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Fitch: Ownership to Play Bigger Role in Finco Credit Profiles

October 16, 2013, 07:11 AM
Filed Under: Industry News

The evolving ownership profiles of a number of U.S. finance and leasing companies suggest that ownership considerations will play an increasingly important role in these companies' future credit profiles, according to Fitch Ratings. Aside from the traditional owners of finance and leasing firms, namely strategic parent companies and long-term public equity shareholders, private equity, activist public equity and nonstrategic ownership groups (including the U.S. government) are among those whose actions could influence finance company (finco) and leasing company credit quality in the future.

Private equity or activist public equity ownership can introduce management discipline and spur change, but we generally view it as more equity-friendly, potentially resulting in actions, such as increasing dividends, share repurchases, greater leverage or acquisitions/divestitures, that adversely affect credit profiles of finance and leasing companies. At a minimum, these investor groups have shorter investment horizons, which could prompt action in the near term.

However, with improving market conditions, a number of private equity owners have been able to successfully exit their investments without materially affecting the credit profiles of the underlying companies, a trend that could continue.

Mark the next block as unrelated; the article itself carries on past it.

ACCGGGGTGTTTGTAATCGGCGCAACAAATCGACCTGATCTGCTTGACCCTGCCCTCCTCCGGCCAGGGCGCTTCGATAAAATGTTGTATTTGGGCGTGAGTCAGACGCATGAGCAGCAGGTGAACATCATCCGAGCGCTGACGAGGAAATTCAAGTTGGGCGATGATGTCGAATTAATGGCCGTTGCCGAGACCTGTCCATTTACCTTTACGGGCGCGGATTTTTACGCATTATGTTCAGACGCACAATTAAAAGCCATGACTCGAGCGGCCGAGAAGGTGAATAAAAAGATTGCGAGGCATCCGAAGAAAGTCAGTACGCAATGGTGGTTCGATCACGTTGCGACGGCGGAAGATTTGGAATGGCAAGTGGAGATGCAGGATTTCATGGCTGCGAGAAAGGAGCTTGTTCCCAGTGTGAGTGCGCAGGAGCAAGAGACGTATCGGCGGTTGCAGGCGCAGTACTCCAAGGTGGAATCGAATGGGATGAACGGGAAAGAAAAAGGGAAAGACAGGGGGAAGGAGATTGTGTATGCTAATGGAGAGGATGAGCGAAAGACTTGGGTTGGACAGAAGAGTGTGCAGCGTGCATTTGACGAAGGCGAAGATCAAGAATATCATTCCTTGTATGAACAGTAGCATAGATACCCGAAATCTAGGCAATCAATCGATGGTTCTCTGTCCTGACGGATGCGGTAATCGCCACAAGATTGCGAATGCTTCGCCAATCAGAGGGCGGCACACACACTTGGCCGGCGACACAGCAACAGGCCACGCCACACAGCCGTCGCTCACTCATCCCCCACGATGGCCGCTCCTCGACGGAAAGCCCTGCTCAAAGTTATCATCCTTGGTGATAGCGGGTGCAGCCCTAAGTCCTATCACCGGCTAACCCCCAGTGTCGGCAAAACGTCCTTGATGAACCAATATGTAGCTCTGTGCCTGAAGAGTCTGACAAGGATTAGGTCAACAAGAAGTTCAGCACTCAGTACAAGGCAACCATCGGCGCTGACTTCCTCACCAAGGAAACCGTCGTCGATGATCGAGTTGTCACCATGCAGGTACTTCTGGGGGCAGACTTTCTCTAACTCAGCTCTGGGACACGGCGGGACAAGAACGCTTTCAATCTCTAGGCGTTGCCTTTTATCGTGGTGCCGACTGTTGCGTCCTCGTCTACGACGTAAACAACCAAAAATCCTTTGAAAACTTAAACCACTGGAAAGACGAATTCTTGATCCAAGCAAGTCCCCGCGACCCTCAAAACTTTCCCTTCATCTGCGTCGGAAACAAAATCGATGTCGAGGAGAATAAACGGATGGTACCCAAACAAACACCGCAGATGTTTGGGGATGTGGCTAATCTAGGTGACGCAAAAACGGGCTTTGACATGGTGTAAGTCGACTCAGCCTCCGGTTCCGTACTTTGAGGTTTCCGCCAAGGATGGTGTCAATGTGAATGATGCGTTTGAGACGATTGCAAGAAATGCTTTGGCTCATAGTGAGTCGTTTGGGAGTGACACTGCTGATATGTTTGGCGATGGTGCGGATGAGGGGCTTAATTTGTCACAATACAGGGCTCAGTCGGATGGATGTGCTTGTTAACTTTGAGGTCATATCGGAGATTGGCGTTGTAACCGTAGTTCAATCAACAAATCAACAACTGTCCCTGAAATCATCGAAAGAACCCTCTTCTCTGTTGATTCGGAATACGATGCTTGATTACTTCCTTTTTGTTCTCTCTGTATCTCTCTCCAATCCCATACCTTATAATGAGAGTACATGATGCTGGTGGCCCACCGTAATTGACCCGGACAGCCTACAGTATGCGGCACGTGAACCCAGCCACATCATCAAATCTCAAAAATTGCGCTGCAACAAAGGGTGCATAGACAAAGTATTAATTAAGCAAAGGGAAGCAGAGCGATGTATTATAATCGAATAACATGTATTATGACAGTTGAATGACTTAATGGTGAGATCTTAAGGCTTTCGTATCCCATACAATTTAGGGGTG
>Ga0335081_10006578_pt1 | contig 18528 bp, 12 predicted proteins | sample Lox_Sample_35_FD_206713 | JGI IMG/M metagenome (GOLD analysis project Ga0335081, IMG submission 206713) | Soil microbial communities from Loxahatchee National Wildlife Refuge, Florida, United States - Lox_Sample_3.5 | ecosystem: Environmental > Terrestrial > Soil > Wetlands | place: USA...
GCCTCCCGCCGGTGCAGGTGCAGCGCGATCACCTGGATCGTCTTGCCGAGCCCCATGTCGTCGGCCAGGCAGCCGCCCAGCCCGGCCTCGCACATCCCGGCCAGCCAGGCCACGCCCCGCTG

Public activist ownership is most prevalent among aircraft lessors (Avolon, AWAS Aviation Capital), mortgage servicers (Nationstar Mortgage Holdings, PHH), subprime auto lenders (Santander Consumer USA, Exeter Finance, CarFinance Capital) and specialty finance companies (Springleaf Finance Corporation, Ladder Capital Finance Corporation).

Nonstrategic ownership, be it a corporate parent or the U.S. government, raises concern about the long-term strategic direction of the underlying finance and leasing company, but with less acute near-term credit pressure. Such ownership groups have a stated intention to exit their position, but are not likely to take steps that would damage the value of the asset they are looking to monetize, unless other options are limited.

Long-term ownership uncertainty can consume management attention, damage employee morale and, potentially, limit long-term strategic decision making. Ally Financial (74% owned by the U.S. government) and International Lease Finance Corp. (ILFC, 100% owned by AIG) are two notable finance and leasing companies with nonstrategic owners that have stated their intentions to sell the underlying businesses. A sale that introduced greater clarity with respect to long-term strategic direction would be viewed positively by Fitch, although the rating impact would also depend on the post-transaction financial profile of the stand-alone entity.

At the other end of the spectrum, ownership by a strategic corporate parent with improving credit fundamentals could positively affect the credit profile of the finance company subsidiary, provided appropriate parent/subsidiary linkages are in place. General Electric Capital, General Motors Financial and Ford Motor Credit have all benefited from improving parent company credit fundamentals in recent years, and Harley-Davidson Financial Services is currently on Outlook Positive, reflecting improved financial and operating performance at the parent company level.

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